“When I look at these numbers and realize the property owners are not necessarily full time residents here, there’s a case to be made that some folks who perhaps don’t use the facility as much as the locals are really paying a lot for this if you do the general obligation bond,” Heroux said. 

But, Heroux added, a general obligation bond would give the district the lowest cost to capital, which he said is typically his number-one goal. 

The current medical center is a 10,000-square-foot converted residential building, and the new facility in Mountain Village would approach 40,000 square feet. The added services that the larger facility would allow, including overnight hospital beds, space for visiting specialists and a helipad, would bring in significantly more revenue, according to district board and staff. The added revenue would allow the district to pay COP debt payments as well as put the medical center on sounder financial footing. 

Dan Garner, who was the sole member of the five-person hospital board physically in attendance at the meeting (though three others called in), said the new medical center could potentially increase annual cash flow from a current level — around $300,000 -— to somewhere closer to $2 million. The added cash flow also has the potential to reduce the need for an operational mill levy, the tax that currently subsidizes the operations of the medical center. 

“The project has the potential of relieving the taxpayers of an operational mill levy in the future because it creates positive cash flow and operates and sustains itself,” THD Finance Director Julie Wesseling said.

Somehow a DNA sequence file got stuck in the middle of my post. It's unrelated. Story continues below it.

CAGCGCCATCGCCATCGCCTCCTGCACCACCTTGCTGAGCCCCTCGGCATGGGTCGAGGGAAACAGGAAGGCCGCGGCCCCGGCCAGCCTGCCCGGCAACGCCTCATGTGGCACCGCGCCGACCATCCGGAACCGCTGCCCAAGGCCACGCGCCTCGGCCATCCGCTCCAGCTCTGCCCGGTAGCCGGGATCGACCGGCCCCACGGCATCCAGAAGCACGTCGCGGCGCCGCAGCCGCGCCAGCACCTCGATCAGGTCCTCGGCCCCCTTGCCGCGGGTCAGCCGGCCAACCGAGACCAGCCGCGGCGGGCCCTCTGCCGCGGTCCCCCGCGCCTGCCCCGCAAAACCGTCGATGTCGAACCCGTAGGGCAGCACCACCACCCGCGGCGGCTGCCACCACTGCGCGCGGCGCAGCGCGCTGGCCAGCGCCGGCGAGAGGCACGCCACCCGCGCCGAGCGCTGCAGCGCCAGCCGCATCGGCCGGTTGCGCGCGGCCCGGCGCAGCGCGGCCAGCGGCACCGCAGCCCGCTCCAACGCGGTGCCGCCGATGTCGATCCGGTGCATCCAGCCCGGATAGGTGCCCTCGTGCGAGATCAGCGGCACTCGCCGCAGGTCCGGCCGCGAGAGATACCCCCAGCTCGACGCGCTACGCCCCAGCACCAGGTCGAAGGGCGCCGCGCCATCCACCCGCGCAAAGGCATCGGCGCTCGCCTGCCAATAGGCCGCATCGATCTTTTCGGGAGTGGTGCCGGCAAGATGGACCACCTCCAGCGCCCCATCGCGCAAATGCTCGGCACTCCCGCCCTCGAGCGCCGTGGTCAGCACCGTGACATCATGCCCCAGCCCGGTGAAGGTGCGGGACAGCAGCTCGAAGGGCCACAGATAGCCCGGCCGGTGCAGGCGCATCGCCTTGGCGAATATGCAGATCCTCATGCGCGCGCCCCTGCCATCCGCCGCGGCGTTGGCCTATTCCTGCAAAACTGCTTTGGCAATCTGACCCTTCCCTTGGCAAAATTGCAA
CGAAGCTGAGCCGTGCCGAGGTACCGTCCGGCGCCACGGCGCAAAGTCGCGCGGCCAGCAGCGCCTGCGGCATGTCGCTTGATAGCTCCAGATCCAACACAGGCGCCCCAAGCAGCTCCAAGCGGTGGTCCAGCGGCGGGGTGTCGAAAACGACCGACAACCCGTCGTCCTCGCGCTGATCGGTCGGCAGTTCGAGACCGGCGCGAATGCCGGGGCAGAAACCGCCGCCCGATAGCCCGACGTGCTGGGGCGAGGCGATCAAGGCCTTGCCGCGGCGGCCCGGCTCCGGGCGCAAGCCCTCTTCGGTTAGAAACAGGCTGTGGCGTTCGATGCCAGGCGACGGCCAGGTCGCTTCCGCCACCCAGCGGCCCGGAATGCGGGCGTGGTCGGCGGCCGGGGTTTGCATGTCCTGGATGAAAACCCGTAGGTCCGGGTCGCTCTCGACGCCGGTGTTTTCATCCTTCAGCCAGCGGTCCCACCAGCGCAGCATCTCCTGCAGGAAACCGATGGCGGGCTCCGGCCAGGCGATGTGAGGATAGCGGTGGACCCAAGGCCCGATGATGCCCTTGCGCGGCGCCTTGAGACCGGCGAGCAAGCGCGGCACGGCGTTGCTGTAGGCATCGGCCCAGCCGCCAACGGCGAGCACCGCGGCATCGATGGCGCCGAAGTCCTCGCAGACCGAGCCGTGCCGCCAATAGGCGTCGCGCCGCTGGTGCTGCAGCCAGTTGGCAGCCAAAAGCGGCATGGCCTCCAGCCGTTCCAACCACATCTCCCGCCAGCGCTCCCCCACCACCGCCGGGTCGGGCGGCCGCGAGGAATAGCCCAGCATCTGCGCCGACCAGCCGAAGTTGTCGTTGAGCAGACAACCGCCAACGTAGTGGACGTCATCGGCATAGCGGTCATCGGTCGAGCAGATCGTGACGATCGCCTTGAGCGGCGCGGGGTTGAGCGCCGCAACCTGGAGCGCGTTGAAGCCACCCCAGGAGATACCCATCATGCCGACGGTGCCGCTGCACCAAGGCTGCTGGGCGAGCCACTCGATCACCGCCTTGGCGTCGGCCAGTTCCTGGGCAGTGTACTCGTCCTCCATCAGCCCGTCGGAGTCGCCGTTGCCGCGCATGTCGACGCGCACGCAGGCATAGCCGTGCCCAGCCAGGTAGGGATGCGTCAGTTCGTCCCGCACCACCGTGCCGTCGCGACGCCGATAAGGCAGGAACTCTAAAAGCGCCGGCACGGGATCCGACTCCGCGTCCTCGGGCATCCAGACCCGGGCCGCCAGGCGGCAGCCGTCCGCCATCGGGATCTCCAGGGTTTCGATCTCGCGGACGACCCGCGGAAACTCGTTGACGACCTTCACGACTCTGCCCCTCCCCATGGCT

Telluride Medical Center Director of Emergency and Trauma Services Diana Koelliker wasn’t quite as sure as Garner and Wesseling that added revenues would translate to a reduction in an operational mill levy. 

“I’m a little bit hesitant to project such a rosy financial forecast because I am concerned that our overhead costs are going to be substantially more,” she said. “To say that the mill levy might go away I think is an overestimation. I think it might be redirected so that we can provide those added services during the shoulder seasons when we might not have the income.” 

The next meeting of the THD Board of Directors is June 26 at 8:30 a.m. in the Miramonte Building. At that meeting, the board could decide on some of the recommendations of the advisory group that met Tuesday. Based on the general agreement of the group, once the philanthropy capacity study is completed in September, the hospital district can begin determining the feasibility of a COP. Then, the deadline to put a ballot question on a May 2016 special election ballot would be in February 2016.

In the meantime, the medical center faces a U.S. Army Corps of Engineers review on the wetlands on the property. THD withdrew their wetlands mitigation application after the Corps raised questions about the increased size of the building. Their original application said the building would be around 25,000 square feet but that has since been revised upwards to around 40,000 square feet.